The problem:
This is a training/teaching/consulting technique as the coach decides they are going to do it, without any partnering with the client. Sometimes the coach will say, “Do you want to do a visualization?” Yet most clients will not say no. So that’s not partnering with the client either.

The coach is taking the leading of how the visualization unfolds. There is no partnering with the client on what might serve them. There is often an assumption that every client will benefit from such an exercise, rather than being present to what this client needs and wants in this moment in this coaching session.

 

Alternative example 1

Ask a future oriented question, or a perspective-shifting question. Ask only one question at a time.

Sample questions might be:

If you continued on the same career path as you are now, how do you imagine your future will look and feel? (Some clients work better by connecting first with what they don’t want).

What do you imagine your future self wants to be experiencing in your career choice?

What emotions do you associate with confidence?

What would you be saying to yourself if you were confident about your career direction?

What sensory information are you aware of related to your confidence?

What do you imagine needs to change now, for your future self to emerge with confidence?

 

Alternative example 2

Another approach could be to briefly explain to the client what you are thinking of doing in response to what is occurring in this moment with this client. Offer in a way that allows the client permission to say no.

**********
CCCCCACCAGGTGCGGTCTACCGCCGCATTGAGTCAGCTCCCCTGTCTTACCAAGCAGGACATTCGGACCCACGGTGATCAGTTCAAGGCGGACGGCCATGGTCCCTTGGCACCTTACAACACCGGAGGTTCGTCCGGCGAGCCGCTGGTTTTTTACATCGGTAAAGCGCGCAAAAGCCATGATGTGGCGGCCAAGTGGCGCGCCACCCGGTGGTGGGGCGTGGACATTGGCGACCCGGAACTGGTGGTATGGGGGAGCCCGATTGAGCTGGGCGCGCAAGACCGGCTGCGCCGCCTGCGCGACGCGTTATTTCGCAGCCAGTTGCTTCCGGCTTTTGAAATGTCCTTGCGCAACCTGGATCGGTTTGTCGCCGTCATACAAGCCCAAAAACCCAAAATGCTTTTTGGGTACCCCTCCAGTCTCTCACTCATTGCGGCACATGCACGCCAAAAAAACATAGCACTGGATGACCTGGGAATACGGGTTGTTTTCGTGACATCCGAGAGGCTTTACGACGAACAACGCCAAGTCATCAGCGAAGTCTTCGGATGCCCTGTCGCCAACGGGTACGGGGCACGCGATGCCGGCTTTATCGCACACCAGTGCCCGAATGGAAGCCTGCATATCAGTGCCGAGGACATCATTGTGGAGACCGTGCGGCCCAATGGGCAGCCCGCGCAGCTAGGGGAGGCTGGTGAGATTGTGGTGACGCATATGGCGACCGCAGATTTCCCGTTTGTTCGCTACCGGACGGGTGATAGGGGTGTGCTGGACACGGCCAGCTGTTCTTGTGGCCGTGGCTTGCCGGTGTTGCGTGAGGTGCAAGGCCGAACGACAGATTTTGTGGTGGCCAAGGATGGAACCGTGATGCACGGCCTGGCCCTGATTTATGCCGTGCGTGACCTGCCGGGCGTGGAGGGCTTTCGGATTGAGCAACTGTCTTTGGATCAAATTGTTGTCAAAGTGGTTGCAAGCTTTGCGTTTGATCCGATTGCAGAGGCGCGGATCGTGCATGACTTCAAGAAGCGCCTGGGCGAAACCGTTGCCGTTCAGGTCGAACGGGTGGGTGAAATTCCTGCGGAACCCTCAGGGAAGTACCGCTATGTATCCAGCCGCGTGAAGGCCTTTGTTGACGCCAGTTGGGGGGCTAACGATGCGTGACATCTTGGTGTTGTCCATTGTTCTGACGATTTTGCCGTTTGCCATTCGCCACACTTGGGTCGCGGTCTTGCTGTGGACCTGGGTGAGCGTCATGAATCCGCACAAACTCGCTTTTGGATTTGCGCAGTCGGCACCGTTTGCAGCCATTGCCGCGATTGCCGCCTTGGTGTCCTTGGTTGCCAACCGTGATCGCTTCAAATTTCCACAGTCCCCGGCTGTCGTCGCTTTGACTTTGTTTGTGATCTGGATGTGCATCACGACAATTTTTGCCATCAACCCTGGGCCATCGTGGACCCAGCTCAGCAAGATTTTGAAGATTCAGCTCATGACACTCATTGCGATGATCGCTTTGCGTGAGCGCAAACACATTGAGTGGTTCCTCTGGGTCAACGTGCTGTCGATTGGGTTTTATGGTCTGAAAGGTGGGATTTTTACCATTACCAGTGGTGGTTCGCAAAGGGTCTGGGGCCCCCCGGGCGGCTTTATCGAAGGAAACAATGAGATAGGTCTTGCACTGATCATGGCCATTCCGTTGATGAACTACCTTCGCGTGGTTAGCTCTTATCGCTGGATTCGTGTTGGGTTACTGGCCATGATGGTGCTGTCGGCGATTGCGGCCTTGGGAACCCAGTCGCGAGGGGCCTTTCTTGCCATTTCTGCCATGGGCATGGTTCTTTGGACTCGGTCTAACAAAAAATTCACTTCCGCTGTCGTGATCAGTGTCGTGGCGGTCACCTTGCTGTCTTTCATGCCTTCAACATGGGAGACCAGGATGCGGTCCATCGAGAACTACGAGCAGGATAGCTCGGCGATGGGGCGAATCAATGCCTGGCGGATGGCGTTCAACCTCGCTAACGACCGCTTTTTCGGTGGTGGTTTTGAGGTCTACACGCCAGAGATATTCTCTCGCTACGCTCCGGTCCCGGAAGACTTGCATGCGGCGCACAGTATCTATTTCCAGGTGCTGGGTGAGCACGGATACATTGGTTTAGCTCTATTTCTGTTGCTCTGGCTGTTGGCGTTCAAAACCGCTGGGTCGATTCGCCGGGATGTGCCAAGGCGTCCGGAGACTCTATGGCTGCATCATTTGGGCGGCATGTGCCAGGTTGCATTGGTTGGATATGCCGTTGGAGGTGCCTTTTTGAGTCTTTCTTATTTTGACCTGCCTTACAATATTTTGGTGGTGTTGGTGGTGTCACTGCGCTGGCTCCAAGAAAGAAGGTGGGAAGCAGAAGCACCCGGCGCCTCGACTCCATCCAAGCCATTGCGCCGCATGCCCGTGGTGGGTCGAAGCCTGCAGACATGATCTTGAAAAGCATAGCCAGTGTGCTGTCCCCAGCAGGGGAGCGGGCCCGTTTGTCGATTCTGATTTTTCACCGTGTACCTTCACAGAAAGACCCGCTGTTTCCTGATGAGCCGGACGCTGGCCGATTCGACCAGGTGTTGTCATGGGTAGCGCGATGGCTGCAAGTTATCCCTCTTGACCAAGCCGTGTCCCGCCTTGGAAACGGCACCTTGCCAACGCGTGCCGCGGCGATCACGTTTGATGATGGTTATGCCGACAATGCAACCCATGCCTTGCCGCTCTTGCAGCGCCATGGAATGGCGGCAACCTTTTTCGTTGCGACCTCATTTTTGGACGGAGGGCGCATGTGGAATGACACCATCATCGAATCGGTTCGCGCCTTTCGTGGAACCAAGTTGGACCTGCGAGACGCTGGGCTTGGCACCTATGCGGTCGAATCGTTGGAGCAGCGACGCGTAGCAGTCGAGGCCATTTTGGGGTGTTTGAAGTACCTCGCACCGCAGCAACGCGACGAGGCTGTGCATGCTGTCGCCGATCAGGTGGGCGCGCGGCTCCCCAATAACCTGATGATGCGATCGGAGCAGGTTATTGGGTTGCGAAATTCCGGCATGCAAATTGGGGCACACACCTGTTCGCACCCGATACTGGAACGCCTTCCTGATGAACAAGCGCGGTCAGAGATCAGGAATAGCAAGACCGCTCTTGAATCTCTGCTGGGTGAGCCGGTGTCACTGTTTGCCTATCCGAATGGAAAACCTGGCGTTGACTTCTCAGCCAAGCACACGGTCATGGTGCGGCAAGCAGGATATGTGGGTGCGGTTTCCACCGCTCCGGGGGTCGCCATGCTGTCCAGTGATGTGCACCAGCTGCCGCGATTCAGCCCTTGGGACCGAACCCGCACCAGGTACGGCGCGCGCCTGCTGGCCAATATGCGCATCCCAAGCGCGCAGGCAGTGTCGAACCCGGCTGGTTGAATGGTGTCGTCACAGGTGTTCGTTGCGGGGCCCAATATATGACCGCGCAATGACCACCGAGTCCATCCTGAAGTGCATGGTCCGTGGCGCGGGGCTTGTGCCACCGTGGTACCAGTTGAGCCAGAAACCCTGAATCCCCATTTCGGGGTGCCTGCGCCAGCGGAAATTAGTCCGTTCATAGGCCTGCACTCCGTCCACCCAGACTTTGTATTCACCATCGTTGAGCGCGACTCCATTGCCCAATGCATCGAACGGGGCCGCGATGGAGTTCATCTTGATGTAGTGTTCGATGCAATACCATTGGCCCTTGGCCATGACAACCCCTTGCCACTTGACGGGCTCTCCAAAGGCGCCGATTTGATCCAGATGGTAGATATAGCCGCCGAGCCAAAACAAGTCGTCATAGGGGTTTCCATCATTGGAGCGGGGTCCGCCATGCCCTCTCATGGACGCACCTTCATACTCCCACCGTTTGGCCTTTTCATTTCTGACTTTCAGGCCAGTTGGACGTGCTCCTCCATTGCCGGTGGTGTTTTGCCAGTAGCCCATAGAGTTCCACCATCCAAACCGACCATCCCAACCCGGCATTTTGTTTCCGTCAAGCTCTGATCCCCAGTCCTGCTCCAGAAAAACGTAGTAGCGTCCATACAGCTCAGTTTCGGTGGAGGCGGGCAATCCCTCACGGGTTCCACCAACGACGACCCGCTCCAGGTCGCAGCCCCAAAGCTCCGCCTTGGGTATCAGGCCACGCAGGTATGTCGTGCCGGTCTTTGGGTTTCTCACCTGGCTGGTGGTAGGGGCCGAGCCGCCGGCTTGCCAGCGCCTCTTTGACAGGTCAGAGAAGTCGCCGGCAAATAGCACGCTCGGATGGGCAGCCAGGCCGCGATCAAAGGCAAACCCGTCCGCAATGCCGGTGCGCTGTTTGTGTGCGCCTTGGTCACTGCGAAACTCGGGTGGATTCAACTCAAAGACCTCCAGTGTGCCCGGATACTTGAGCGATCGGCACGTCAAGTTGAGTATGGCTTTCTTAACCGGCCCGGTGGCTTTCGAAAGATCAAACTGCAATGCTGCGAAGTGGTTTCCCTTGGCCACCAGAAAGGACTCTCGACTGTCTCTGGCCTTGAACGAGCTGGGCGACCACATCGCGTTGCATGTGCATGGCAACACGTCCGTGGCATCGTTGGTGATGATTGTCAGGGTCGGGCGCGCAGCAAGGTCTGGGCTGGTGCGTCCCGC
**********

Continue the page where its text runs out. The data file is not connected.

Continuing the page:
Example: Coach says, “As you are speaking about wanting to feel more confident in deciding on your next career move, I have a thought and want to partner with you on what is best for you. What other senses would you like to engage with to help figure this out?”

If the client asks you for ideas, you could offer some options such as:

You could visualize yourself making different career choices and notice your thoughts and feelings.

I could ask you questions to connect with your future self?

Which appeals to you? Or do you get a sense now of something else that would work better for you?

If client says yes to your visualization suggestion, partner with the client , “How would you like me to partner with you in the visualization?

 

Benefit of such an approach:

If you say you’re a coach, then the examples above are coaching behaviors that are congruent with that assertion.

When you partner with your client on the best approach for them, you are demonstrating trust in your client. “Cultivating Trust and Safety” is Updated ICF Core Competency #4.

 

Leading the client through a physical movement exercise

Training T&T briefly explained:

The coach decides (or has been taught) to lead the client through a physical movement exercise that might be a combination of standing up, sitting down, changing chairs, or moving around the room in certain ways. The intent is to have the client shift perspectives and gather physical and sensory information about themselves, through physical movement and the client noticing how they might think or feel different.

 

The problem:
This is a training/teaching/consulting technique as the coach decides they are going to do it, without any partnering with the client. Sometimes the coach will say, “Do you want to do an experiment?” Yet most clients will not say no. So that’s not partnering with the client either.